"Remy! Remy!" cried she, extending her arms. A cry was the only answer. Remy had come up to the surface, and, with the indomitable hope which accompanies the dying man to the last, was swimming, sustained by a beam. By his side came his horse, beating the water desperately with his feet, while the water gained on Diana's horse, and some twenty feet in front Henri and Diana flew on the third horse, which was half mad with terror.

Remy scarcely regretted life, since he hoped that his loved mistress would be saved.

"Adieu, madame!" cried he. "I go first to him who waits for us, to tell him that you live for--"

He could not finish; a mountain of water rolled over his head.

"Remy! Remy!" cried the lady, "I wish to die with you. I will! monsieur, I will go to him; in the name of God, I will!"

She pronounced these words with so much energy and angry authority, that the young man unfolded his arms and let her slip to the ground, saying--

"Well, madame, we will all three die here together; it is a joy I had not hoped for."

As he said these words he stopped his horse, and the water reached them almost immediately; but, by a last effort of love, the young man kept hold of Diana's arm as she stood on the ground. The flood rolled over them. It was a sublime spectacle to see the sang-froid of the young man, whose entire bust was raised above the water, while he sustained Diana with one arm, and with the other guided the last efforts of his expiring horse.

There was a moment of terrible struggle, during which the lady, upheld by Henri, kept her head above water, while with his left hand he kept off the floating wood and the corpses which would have struck against them.

One of the bodies floating past sighed out, "Adieu, madame!"

"Heavens!" cried Henri, "it is Remy!" And without calculating the danger of the additional weight, he seized him by his sleeve, drew him up, and enabled him to breath freely. But the exhausted horse now sank in the water to its neck, then to its eyes, and finally disappeared altogether.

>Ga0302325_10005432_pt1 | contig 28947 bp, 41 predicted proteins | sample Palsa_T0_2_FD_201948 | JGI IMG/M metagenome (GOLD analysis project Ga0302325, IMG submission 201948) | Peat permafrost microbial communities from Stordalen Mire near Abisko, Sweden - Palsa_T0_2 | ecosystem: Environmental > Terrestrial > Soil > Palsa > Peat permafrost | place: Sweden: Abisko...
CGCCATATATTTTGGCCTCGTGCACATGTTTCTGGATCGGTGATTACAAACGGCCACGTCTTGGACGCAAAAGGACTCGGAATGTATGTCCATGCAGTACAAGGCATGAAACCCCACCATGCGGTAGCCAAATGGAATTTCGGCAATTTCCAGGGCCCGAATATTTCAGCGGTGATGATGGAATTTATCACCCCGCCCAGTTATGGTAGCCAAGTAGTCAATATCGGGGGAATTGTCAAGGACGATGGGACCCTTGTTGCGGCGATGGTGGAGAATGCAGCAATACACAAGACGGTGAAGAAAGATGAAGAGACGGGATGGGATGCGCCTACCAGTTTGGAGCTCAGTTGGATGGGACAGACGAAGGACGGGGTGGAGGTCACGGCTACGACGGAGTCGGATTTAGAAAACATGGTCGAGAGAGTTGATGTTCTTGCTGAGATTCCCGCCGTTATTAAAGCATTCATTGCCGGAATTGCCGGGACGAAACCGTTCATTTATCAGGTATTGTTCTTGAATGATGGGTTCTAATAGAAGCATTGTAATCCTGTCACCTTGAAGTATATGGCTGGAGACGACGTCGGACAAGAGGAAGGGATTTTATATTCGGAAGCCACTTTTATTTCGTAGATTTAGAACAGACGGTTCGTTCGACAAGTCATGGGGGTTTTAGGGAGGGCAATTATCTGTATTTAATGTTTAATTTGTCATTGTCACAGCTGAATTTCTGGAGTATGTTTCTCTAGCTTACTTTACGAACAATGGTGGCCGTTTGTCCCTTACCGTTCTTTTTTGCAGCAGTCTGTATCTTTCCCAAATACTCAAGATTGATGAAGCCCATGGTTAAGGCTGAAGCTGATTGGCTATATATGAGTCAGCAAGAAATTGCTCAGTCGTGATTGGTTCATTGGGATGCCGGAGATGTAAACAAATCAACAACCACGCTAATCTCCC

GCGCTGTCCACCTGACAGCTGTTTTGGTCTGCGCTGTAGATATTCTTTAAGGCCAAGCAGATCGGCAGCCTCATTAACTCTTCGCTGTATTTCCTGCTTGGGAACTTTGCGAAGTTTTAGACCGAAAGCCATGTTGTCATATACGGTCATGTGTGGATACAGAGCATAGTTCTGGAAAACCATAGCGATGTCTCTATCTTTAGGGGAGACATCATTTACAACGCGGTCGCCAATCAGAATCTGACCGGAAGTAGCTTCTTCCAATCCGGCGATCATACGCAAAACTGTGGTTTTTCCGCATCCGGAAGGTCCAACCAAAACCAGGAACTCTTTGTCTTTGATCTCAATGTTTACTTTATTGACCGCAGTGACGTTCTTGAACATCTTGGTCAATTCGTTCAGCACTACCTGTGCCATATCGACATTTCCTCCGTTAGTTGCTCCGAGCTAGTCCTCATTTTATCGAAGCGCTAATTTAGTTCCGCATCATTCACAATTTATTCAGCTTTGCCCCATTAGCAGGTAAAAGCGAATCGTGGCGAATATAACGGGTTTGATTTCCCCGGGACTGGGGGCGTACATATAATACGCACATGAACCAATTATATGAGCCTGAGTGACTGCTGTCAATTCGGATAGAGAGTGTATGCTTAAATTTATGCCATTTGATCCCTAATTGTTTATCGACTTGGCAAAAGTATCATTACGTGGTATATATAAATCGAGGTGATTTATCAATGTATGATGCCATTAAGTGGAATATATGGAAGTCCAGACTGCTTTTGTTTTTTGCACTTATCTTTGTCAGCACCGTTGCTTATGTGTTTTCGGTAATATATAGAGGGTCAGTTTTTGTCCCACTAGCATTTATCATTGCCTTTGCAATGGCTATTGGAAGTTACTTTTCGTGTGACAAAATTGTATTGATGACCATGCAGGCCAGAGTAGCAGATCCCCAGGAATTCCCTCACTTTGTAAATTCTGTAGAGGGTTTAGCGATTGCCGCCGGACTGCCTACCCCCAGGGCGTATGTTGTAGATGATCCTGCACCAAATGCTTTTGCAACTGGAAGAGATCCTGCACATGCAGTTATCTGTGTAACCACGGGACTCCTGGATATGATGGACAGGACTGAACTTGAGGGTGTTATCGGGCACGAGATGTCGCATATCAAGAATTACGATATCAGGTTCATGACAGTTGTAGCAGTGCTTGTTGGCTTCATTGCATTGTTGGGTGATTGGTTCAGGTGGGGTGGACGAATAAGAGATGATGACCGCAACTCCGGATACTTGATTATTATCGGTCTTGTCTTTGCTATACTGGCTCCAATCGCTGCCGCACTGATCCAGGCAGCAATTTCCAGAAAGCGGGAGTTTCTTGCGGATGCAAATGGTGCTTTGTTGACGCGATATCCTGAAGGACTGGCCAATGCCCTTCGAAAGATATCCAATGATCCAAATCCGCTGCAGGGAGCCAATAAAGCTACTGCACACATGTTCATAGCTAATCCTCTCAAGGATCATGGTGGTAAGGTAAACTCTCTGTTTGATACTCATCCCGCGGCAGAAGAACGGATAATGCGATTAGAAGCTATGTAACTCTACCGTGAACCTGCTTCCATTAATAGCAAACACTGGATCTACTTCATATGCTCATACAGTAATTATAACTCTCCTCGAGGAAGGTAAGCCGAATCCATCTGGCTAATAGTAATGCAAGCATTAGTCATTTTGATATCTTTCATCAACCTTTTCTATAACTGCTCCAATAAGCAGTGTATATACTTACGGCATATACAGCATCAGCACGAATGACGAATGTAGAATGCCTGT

"We must die," murmured Henri. "Madame, my life and soul belonged to you."

As he spoke, he felt Remy slip from him, and he no longer tried to retain him--it was useless. His only care was to sustain Diana above the water, that she at least, might die the last, and that he might be able to say to himself, in his last moments, that he had done his utmost to save her. All at once, a joyful cry sounded at his side; he turned, and saw Remy, who had found a boat, which had belonged to the little house where they had taken shelter, and which the water had carried away. Remy, who had regained his strength, thanks to Henri's assistance, had seized it as it floated past. The oars were tied to it, and an iron hook lay in the bottom. He held out the hook to Henri, who seized it, and drawing Diana with him, raised her over his shoulders, and passed her to Remy, and then climbed in himself. The first rays of the rising sun showed them the plains inundated, and the boat swimming like an atom on that ocean covered with wrecks. Toward the left rose a little hill, completely surrounded by water, looking like an island in the midst of the sea. Henri took the oars and rowed toward it, while Remy, with the boat-hook, occupied himself in keeping off the beams and wrecks which might have struck against them. Thanks to Henri's strength and Remy's skill, they reached, or, rather, were thrown against, the hill. Remy jumped out, and, seizing the chain, drew the boat toward him; Diana, rising alone, followed him, and then Henri, who drew up the boat and seated himself a little way from them. They were saved from the most menacing danger, for the inundation, however strong, could never reach to the summit of the hill. Below them they could see that great angry waste of waters, which seemed inferior in power only to God himself; and, by the increasing light, they perceived that it was covered with the corpses of French soldiers.